Replacing a hot water heater's gas valve is more straight-forward than you might think. However, before you replace your water heater gas valve, you should make sure that you know for sure that the gas control valve is broken in the first place. There's no sense replacing your gas valve if it's not broken. Unsure how to diagnose a broken water heater gas valve? No problem, we'll go over that too.
So, let's roll up our sleeves and get our hands dirty!
Is My Water Heater Gas Control Valve Broken?
First, it's good to first know whether or not the gas control valve is broken. Most modern-day water heaters will have a gas control valve with an LED indicator that'll help you to diagnose the problem quickly. Usually, it'll be a series of flashes (or flashes with a pause) that you'll need to count. You can cross-check the number of flashes with your manual and see if it matches the number of flashes for a faulty gas control valve.
For those who do not have a modern-day control valve, diagnosing a gas control valve issue is a bit more difficult. Here are some common issues which may involve the gas control valve:
- Pilot light won't light. This is very rarely a broken gas valve issue butworth mentioning because the fix is usually quick. In this case, the gas control valve might just bet set to an improper position and just needs to be adjusted. Check your manual for the correct position.
- Pilot light doesn't stay on. There are several issues which might lead to this condition. You can have a bad or faulty thermocouple, poor thermocouple connection, bad magnet in the gas valve, or you might just need to reset the thermal switch. If you checked everything else and the gas valve seems to bethe culrpit, you may need a new gas control valve.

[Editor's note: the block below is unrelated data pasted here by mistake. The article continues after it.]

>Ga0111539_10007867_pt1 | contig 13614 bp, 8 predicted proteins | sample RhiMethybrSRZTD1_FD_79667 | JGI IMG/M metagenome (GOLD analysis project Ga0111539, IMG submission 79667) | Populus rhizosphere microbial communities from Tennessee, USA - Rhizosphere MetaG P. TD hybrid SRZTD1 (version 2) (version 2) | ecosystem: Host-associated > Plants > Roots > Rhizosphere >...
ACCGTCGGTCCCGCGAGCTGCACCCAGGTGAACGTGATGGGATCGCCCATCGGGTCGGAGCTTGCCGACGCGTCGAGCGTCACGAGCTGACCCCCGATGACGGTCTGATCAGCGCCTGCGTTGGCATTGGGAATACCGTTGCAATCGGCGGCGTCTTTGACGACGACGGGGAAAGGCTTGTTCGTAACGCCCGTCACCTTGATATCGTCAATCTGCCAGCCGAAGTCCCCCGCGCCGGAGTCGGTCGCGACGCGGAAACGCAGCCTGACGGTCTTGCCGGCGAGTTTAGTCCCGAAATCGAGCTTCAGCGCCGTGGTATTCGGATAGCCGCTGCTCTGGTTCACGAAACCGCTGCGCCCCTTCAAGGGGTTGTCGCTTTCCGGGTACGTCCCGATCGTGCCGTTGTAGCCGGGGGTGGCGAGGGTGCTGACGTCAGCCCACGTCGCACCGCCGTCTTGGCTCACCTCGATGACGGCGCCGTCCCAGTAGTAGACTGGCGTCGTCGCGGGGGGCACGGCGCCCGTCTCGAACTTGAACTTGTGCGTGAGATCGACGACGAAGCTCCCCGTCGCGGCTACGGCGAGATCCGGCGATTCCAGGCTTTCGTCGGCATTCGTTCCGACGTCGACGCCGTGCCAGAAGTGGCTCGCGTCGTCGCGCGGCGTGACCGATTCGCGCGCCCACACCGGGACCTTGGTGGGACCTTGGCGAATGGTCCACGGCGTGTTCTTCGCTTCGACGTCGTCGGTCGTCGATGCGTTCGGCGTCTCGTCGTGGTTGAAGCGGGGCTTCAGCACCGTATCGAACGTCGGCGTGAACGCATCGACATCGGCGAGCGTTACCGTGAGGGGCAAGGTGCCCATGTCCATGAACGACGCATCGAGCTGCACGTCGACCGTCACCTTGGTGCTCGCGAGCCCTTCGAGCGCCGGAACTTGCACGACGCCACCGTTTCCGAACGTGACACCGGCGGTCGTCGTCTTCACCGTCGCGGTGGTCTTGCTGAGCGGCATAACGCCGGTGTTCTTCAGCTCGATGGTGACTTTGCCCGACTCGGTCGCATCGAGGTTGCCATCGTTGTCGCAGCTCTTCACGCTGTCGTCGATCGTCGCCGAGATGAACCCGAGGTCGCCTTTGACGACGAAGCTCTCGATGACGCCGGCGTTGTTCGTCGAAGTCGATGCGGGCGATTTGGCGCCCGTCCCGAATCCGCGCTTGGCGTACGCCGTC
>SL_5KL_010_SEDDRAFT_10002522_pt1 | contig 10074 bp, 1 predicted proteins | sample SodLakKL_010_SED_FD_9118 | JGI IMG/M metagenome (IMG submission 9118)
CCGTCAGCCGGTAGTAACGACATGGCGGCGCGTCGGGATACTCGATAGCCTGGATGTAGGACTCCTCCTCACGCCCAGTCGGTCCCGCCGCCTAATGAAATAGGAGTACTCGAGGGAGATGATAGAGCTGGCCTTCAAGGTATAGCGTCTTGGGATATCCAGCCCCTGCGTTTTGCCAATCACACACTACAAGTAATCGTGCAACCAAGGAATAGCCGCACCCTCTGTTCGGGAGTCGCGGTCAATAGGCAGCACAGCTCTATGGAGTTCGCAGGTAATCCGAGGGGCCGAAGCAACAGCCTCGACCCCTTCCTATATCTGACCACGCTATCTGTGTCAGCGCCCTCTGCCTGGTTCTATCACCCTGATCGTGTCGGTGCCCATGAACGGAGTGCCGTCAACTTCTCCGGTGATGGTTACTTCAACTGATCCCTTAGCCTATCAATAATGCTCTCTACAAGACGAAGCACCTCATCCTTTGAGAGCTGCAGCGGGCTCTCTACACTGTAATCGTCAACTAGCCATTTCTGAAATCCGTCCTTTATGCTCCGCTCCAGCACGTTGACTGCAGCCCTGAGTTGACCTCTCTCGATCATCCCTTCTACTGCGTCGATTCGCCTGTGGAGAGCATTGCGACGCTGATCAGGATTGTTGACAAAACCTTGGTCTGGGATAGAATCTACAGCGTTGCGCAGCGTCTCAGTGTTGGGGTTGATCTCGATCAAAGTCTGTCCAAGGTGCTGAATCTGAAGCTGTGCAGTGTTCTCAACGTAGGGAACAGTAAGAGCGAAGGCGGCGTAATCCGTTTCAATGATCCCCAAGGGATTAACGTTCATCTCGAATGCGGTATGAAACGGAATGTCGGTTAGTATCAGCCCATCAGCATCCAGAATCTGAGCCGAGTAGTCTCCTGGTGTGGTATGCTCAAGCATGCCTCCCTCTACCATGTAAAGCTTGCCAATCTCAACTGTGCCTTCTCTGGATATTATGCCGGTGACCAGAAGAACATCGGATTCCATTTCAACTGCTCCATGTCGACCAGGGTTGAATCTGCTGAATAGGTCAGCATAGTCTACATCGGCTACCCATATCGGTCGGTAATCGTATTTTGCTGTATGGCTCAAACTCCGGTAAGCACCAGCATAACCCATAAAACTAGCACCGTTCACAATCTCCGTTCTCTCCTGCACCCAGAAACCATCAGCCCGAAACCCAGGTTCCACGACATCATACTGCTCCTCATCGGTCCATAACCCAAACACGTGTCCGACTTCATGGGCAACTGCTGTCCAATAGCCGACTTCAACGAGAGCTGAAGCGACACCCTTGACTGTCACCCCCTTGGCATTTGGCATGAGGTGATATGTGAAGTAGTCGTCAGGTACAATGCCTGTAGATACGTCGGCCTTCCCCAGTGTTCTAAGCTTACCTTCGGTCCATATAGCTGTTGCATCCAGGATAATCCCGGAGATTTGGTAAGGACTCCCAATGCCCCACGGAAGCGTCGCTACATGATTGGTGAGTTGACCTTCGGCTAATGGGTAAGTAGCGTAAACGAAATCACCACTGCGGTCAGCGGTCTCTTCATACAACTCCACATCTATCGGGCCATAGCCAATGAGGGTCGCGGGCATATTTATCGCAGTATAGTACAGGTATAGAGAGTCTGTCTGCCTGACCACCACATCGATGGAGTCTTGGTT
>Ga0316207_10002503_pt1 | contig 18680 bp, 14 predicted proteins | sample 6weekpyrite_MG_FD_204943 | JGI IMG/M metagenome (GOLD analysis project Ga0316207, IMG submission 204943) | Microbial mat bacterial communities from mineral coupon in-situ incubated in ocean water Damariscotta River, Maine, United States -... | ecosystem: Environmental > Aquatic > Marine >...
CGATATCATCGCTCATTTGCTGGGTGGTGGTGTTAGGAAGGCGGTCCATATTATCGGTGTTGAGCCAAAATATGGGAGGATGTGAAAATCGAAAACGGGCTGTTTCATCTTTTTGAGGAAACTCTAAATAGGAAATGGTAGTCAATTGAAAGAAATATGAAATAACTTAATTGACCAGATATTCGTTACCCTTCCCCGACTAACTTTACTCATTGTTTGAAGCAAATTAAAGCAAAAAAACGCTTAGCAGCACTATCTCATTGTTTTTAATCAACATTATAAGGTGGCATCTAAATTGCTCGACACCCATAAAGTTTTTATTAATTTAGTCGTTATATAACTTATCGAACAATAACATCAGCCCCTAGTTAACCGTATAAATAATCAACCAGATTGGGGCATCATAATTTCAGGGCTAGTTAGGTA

- The pilot light comes on, but the burner won't stay lit. This problem may indicate that the temperature is set too low, and you need to turn it up. You may also have an insufficient gas supply (call gas company in this case). The gas valve may need to be calibrated. If everything else checks out, the gas control valve may be the culprit and need to be replaced.
- Not getting enough hot water. This may be simply that the temperature is set too low. Your hot water heater might be too small (not enough supply) or the demand for hot water is too high. You might even have an issue with your dip tube. If everything else checks out, the gas control valve may need to be recalibrated or replaced.
Although these are indications of needing to replace your gas valve, it is still a bit hard to actually diagnose the issue specifically unless you rule everything else out. In some case, you may need to call a technician. However, if you have a newer model gas valve, it should be easy to know if you need to replace your gas valve.
Steps to Replace a Water Heater Gas Control Valve
Replacing the gas valve isn't nearly as complicated as a repair technician would lead you to believe. In fact, there are several instructional videos online or on YouTube that may even have your exact model and show you how to replace it.